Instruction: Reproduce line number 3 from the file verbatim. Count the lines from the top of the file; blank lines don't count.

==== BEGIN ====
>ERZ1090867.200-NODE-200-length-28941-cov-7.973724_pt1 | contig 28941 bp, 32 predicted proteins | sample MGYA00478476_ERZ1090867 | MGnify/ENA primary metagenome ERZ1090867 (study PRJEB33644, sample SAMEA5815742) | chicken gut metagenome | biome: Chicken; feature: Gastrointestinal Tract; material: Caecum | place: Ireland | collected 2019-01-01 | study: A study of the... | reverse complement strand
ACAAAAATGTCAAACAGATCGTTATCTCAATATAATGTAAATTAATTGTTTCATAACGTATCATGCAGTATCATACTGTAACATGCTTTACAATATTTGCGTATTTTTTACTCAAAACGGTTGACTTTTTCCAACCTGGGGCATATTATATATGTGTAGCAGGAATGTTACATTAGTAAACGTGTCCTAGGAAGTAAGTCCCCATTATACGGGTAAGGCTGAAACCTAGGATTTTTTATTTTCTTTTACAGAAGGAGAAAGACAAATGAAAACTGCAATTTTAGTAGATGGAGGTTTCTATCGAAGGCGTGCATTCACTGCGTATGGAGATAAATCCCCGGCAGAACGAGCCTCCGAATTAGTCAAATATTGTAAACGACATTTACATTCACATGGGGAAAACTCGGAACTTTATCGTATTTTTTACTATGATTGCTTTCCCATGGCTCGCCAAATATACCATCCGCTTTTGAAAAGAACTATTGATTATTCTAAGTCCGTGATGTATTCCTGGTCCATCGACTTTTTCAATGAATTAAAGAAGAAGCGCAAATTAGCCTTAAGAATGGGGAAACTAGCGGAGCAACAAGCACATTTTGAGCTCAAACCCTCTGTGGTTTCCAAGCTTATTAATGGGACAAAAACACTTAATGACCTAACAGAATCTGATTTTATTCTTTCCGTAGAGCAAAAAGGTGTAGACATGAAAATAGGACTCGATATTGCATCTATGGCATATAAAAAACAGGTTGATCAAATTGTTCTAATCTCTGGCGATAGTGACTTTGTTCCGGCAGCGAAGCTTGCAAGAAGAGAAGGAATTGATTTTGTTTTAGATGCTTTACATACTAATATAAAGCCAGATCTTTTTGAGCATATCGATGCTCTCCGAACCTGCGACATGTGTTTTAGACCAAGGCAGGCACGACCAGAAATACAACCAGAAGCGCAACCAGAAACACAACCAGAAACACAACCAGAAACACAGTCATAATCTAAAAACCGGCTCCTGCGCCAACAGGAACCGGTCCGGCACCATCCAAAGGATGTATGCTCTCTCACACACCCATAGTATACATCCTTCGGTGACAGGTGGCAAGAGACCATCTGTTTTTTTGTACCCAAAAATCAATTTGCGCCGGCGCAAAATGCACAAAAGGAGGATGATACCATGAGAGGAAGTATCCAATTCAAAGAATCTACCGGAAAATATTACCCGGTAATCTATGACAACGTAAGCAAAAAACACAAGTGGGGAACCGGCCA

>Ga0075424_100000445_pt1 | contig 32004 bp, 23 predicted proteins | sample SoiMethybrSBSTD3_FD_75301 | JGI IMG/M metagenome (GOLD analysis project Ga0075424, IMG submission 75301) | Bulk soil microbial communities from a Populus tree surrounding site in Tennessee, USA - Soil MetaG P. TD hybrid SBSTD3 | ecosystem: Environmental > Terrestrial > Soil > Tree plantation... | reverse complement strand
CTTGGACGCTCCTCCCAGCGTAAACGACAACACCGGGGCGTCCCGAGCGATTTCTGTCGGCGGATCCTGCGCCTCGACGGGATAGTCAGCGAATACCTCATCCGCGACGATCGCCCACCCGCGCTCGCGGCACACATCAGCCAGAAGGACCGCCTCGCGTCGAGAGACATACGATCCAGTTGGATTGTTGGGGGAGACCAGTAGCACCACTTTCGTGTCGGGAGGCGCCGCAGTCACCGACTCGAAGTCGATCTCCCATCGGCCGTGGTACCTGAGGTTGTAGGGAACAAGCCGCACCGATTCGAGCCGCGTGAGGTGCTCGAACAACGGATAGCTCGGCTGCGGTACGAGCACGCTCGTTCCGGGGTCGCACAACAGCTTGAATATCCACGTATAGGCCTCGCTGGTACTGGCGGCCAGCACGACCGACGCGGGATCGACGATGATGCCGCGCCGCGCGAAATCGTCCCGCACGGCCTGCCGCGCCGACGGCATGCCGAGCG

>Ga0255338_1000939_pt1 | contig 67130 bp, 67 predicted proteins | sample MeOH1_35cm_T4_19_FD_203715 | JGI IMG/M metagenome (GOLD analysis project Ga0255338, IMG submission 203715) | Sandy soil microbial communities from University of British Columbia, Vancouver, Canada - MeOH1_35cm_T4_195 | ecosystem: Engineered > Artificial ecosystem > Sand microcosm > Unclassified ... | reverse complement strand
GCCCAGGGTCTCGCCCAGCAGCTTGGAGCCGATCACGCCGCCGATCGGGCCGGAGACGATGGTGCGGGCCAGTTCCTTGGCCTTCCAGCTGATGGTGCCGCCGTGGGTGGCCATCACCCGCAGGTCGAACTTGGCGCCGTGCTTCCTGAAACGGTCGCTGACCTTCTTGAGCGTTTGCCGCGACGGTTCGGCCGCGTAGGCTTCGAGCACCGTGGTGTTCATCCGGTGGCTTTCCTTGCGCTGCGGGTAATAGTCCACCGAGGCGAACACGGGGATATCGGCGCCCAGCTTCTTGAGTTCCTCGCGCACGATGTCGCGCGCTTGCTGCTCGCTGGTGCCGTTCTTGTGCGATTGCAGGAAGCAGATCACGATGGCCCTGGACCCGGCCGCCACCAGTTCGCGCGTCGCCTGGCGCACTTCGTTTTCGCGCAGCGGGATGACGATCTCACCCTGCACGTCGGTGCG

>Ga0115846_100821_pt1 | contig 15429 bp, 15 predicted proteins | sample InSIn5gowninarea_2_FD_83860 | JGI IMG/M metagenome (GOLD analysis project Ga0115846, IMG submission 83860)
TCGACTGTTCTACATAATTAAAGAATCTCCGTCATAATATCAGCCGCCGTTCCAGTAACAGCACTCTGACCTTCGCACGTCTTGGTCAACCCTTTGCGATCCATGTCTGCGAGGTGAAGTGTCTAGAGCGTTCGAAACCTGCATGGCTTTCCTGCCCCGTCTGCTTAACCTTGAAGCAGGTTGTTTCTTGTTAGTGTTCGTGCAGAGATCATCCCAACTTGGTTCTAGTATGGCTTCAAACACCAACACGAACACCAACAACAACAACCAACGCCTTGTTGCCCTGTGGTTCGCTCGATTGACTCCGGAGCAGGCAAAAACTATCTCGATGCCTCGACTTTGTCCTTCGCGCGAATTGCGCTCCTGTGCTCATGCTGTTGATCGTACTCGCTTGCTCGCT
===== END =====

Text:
>Ga0075424_100000445_pt1 | contig 32004 bp, 23 predicted proteins | sample SoiMethybrSBSTD3_FD_75301 | JGI IMG/M metagenome (GOLD analysis project Ga0075424, IMG submission 75301) | Bulk soil microbial communities from a Populus tree surrounding site in Tennessee, USA - Soil MetaG P. TD hybrid SBSTD3 | ecosystem: Environmental > Terrestrial > Soil > Tree plantation... | reverse complement strand